A few days ago I stopped at Sears Pharmacy. It felt a little like a Twilight Zone episode. There wasn’t a single car parked on the block nor another customer in the store. I had never seen either of those things before. 

I think it’s pretty clear that it’s because of the introduction of pay boxes on Madison. I would like to know how much revenue has been collected from them. Why would anyone bother to pay them in an area that isn’t crowded? Anyone driving up would either take their chances if they were just running in, park around the corner, or worse, drive two more blocks to Walgreens, where they have a free lot, or even worse, decide to get their drugs the next time they go to Walmart or wherever.

The atmosphere inside Sears was one of doom and gloom. When I asked Tom if he had complained, he said something to the effect of “I’m only one person.” That’s a pretty sad statement in a relatively small community like ours. Did anyone from the village talk to the business owners before making this move? I am worried that we could lose this treasure. One of the things that attracted me to Oak Park was that it wasn’t one of those suburbs with block after block of national chains. While my husband was alive, Sears provided the kind of personal and exceptional out-of-their-way care that no chain would ever provide.

Paid parking’s main goal is to keep spaces rotating in busy business areas. Madison is not busy. Though I am writing about Sears, there are other worthy small businesses in that area that should be supported by village government, not given hardships. When I visit other suburbs, they have free 2-hour parking in front of businesses to encourage customers to stop. 

The village is being incredibly short-sighted. When I discussed this matter with a trustee, he said the garages are losing money so the parking revenue has to be made up elsewhere. No it doesn’t! Someone needs to step back and look at the big picture. Just as stores will have loss leaders to bring people into a store, hoping they will then see other items they want and provide a net profit, other towns realize that free parking supports a thriving business community, which then brings in more sales tax and makes people want to live there, which brings in more property tax.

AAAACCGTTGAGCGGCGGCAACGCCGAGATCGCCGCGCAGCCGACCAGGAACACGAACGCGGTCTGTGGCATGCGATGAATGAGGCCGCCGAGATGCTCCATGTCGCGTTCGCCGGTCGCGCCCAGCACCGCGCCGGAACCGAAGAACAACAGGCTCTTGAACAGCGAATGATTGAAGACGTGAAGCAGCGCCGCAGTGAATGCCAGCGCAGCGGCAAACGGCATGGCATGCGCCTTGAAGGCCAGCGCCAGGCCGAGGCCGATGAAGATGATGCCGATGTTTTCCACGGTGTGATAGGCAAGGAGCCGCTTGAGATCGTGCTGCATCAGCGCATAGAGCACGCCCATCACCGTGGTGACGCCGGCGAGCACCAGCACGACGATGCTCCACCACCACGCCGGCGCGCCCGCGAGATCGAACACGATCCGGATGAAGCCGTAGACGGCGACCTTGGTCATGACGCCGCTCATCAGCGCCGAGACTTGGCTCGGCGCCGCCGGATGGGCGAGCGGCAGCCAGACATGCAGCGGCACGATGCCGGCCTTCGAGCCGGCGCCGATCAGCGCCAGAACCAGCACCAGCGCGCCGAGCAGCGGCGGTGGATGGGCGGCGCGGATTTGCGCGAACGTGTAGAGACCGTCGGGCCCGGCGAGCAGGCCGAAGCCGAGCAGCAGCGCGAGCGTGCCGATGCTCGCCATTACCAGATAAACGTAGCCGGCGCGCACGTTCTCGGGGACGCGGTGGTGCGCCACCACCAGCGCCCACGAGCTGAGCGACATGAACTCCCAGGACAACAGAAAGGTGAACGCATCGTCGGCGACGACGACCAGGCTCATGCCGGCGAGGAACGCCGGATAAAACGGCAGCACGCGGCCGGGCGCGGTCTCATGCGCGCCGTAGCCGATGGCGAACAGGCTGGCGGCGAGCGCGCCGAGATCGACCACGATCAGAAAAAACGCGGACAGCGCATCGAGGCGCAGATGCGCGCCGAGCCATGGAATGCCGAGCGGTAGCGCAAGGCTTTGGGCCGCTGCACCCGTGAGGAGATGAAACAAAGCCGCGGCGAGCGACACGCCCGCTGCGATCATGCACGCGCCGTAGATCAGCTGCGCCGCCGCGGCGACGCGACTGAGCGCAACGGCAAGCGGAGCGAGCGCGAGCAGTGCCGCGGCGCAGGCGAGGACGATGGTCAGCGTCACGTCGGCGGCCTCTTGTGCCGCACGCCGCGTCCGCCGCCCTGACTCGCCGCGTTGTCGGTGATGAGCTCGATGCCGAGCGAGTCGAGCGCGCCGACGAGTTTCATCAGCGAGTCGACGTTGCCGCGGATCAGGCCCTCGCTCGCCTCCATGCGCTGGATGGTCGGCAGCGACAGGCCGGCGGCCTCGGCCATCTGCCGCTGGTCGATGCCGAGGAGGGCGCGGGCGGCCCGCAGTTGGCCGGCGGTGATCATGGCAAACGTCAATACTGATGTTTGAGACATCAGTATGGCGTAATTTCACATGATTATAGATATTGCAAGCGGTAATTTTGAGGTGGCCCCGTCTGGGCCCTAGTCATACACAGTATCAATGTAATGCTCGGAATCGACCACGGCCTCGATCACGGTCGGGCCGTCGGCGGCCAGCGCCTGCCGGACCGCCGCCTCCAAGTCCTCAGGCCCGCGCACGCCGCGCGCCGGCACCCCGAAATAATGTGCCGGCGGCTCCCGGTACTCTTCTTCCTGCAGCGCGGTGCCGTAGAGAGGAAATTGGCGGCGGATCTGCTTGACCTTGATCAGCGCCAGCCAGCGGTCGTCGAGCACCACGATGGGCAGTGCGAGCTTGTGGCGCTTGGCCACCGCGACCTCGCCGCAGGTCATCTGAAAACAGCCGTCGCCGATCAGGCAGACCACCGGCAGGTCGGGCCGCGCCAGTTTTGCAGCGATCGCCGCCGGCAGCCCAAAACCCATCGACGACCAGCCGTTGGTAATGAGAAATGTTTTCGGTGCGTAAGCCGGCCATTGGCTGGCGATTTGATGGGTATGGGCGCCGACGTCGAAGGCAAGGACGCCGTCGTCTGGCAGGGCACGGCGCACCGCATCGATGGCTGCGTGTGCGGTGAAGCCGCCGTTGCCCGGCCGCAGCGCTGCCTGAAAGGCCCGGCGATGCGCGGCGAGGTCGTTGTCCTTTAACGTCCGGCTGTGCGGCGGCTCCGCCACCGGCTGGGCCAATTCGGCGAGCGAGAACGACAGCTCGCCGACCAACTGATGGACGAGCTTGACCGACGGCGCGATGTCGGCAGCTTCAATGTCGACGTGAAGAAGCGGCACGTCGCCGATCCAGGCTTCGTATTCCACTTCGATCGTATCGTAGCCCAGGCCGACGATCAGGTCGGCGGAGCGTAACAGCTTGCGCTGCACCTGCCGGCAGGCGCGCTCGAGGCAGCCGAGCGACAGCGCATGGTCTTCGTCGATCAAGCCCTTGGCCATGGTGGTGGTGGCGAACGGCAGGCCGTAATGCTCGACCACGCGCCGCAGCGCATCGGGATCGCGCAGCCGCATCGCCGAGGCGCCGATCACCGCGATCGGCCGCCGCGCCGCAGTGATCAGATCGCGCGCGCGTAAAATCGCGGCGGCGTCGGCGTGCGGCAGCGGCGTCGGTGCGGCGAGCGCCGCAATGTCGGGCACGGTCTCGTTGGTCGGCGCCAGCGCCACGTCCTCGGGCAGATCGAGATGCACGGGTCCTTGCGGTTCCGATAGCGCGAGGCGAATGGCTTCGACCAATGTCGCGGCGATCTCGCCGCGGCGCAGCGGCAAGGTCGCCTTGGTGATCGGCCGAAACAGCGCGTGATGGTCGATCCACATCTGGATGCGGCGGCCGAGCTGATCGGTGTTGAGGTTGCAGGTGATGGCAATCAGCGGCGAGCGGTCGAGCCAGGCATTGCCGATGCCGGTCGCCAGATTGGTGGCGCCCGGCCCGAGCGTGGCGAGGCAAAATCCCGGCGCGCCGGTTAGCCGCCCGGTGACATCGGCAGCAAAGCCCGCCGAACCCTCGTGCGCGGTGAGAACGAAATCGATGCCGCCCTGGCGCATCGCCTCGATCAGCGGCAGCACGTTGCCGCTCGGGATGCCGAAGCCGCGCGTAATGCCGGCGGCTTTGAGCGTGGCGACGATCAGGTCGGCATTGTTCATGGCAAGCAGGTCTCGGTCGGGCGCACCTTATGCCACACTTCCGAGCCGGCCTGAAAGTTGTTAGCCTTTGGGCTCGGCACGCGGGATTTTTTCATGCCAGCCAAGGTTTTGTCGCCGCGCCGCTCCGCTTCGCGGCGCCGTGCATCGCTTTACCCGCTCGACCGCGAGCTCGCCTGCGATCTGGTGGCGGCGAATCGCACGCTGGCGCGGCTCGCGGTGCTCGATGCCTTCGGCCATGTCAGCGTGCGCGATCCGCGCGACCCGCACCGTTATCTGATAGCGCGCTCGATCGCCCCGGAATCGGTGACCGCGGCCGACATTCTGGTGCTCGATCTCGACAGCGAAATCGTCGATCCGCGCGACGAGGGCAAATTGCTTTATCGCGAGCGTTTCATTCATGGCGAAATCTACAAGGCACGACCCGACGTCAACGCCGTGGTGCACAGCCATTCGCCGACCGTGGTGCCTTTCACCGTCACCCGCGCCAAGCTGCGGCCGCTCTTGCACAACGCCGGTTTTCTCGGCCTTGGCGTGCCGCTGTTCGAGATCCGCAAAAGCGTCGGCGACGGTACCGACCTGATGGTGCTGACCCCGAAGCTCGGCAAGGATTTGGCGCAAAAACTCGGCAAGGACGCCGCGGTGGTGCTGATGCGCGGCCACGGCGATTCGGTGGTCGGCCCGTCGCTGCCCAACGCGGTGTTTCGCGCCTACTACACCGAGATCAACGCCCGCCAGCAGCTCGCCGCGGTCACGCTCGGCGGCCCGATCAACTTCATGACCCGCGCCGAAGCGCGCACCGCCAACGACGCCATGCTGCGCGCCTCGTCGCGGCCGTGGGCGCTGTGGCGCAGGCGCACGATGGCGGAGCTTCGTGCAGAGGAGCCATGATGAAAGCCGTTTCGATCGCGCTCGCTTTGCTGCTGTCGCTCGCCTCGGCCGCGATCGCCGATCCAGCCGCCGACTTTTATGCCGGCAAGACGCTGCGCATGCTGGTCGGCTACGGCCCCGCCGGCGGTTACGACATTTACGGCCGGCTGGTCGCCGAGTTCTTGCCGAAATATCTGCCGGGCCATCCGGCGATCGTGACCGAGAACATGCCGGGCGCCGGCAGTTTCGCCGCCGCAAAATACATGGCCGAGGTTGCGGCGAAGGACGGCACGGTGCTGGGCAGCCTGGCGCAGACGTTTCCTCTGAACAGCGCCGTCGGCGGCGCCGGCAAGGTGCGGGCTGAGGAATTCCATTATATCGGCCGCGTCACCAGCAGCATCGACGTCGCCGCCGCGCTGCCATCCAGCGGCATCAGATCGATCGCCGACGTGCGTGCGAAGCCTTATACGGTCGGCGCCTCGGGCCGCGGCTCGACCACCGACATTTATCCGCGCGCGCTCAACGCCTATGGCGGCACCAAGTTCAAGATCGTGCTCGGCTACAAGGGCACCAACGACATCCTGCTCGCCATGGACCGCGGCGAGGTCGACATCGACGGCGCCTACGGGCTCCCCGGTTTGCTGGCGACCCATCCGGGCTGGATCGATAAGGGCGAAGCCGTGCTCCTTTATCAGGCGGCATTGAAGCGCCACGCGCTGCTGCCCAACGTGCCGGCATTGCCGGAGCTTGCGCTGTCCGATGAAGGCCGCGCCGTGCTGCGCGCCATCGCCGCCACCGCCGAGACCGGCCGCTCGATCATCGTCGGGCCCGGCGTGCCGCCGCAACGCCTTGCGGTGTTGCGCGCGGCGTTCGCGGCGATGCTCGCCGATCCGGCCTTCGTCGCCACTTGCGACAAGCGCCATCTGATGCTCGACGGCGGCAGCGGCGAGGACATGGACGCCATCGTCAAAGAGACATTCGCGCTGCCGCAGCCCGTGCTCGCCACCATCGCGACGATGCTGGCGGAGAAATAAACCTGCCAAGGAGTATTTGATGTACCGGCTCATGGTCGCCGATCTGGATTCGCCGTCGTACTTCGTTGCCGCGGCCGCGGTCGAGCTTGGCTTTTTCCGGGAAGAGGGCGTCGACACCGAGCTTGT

This is an especially bad and rather insane time to introduce this change, as construction has begun on Madison. Even if this construction does not disrupt the flow of traffic, people hearing there is construction on a street will tend to avoid it. I still miss the furniture store that was on Madison in Forest Park and closed when the construction on their block went on too long. And then there was the sad story of Connolly’s Pub on South Boulevard.

I am hoping the new board members will be more supportive of small business and remove those pay boxes and ensure free parking all along Madison at least until the construction is completed.

Joyce Porter is a resident of Oak Park.

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